In one of my most popular videos, I sit down with my daughter, then 13, to learn her thoughts on what makes a powerful woman. What followed reminded me why I do the work that I do, and how my daughter remains one of my most enduring teachers.
(And as if that’s not enough yummy goodness - stay tuned for the not-to-be-missed dance antics that follow the interview, starting at about 6:51).
A 13-year-old defines what it means to be a powerful woman
Naturally, since my daughter “T” has always been a powerful leader - from the time she kicked in my womb whenever I would cross my legs, as if to say, “Um, mother, you are so in my space right now!” - she manages to ask the first question, wondering what my blog is about.
Good question. I explain that:
It’s about helping women to connect with their femininity, in order to lead more powerfully and love more passionately. Because I believe that’s a missing piece in our culture.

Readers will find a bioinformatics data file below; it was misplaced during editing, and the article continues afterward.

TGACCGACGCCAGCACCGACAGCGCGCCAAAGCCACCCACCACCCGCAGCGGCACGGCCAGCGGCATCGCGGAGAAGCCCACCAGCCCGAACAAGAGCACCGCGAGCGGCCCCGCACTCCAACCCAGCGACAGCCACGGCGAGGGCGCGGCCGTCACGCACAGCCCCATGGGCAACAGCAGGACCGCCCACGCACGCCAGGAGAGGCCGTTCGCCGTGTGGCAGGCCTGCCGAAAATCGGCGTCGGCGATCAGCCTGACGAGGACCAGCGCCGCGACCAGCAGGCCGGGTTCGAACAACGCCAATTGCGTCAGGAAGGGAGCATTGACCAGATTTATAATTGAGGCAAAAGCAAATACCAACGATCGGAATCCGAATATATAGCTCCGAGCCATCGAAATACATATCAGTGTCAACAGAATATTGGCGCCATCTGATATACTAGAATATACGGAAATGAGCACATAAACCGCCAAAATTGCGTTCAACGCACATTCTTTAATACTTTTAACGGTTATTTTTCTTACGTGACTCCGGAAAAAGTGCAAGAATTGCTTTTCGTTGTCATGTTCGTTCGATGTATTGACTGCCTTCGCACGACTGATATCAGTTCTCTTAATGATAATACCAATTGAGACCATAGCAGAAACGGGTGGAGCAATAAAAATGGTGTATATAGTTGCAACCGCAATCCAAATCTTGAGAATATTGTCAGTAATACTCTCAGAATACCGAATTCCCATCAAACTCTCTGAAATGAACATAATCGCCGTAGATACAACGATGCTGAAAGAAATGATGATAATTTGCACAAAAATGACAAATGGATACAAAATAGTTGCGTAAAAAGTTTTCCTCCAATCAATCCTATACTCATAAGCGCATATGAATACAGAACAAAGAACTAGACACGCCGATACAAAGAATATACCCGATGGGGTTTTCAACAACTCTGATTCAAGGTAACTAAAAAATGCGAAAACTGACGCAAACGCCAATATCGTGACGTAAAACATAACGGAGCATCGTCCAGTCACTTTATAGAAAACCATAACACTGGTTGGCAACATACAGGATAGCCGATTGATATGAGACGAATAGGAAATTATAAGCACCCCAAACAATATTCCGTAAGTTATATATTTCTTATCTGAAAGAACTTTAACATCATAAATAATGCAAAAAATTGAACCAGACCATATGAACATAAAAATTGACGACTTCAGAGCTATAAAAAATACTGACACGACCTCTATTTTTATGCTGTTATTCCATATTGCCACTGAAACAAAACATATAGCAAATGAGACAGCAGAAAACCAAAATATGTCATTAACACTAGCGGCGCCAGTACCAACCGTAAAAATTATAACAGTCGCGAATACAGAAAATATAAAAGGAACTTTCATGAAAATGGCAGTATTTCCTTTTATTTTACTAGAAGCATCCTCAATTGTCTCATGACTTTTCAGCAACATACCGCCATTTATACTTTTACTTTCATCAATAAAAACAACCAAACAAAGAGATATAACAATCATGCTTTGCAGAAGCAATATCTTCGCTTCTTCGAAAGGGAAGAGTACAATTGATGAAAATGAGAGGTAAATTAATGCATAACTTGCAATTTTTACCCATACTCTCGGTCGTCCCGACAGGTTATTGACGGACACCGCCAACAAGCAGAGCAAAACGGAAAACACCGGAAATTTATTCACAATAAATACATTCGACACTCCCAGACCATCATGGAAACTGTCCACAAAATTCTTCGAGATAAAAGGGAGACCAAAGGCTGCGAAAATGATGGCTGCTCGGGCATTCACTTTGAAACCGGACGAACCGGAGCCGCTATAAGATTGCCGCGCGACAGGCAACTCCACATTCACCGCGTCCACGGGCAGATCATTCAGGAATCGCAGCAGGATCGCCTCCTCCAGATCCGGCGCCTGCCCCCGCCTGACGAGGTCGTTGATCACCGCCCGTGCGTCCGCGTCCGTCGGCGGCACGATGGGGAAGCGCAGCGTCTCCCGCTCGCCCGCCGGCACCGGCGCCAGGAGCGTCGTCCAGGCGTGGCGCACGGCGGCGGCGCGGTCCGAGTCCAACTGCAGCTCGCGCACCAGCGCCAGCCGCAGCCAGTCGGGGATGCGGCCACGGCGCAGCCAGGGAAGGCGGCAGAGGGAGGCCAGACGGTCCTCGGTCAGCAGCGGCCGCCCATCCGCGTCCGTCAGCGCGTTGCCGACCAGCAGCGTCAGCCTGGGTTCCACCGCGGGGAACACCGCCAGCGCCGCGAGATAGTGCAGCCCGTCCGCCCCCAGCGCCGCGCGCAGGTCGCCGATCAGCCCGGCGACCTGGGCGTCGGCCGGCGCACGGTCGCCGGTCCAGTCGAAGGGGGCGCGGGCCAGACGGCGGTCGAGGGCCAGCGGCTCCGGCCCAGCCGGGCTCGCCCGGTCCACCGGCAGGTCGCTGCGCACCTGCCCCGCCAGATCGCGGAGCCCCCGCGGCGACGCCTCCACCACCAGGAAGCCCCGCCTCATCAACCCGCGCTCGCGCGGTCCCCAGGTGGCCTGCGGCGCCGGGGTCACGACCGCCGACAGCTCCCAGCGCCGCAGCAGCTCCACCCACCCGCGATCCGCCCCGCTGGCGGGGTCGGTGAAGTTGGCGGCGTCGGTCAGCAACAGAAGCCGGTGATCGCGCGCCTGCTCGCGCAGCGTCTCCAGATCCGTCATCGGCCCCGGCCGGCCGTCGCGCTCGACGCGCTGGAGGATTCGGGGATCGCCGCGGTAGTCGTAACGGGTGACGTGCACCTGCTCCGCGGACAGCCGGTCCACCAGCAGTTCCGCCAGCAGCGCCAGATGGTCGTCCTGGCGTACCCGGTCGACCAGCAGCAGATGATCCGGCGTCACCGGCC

Putting the powerful woman “in her place” is so engrained in our culture, words like bossy take on a life of their own. (Ever notice how little boys are never labeled bossy? Just girls).
Me: I envision a future where [girls] can speak [their] opinion, without being labeled bossy.
T: So you mean, women are labeled bossy, where men with the same traits are labeled leaders?
Me: Pretty much.
T: That sucks.
I couldn’t agree more. I ask T about her writing (at 13, she’s already a talented author, read by many on on Wattpad, an online forum for reading and sharing stories worldwide), and how, if she were creating a character that she considered a “powerful woman,” what that would look like.
Our conversation ranged from powerful female characters, to how girls deal with gossip in school, to how we can learn how to support each other - even in an environment as hierarchical as middle school.
The high-level takeaways from our conversation:
A powerful woman is strong. She doesn’t take anything from anyone. She stands up for herself and the ones she loves.
A powerful woman supports other women. Positively affirming another girl can be seen as crossing a line. Except: we create those lines ourselves.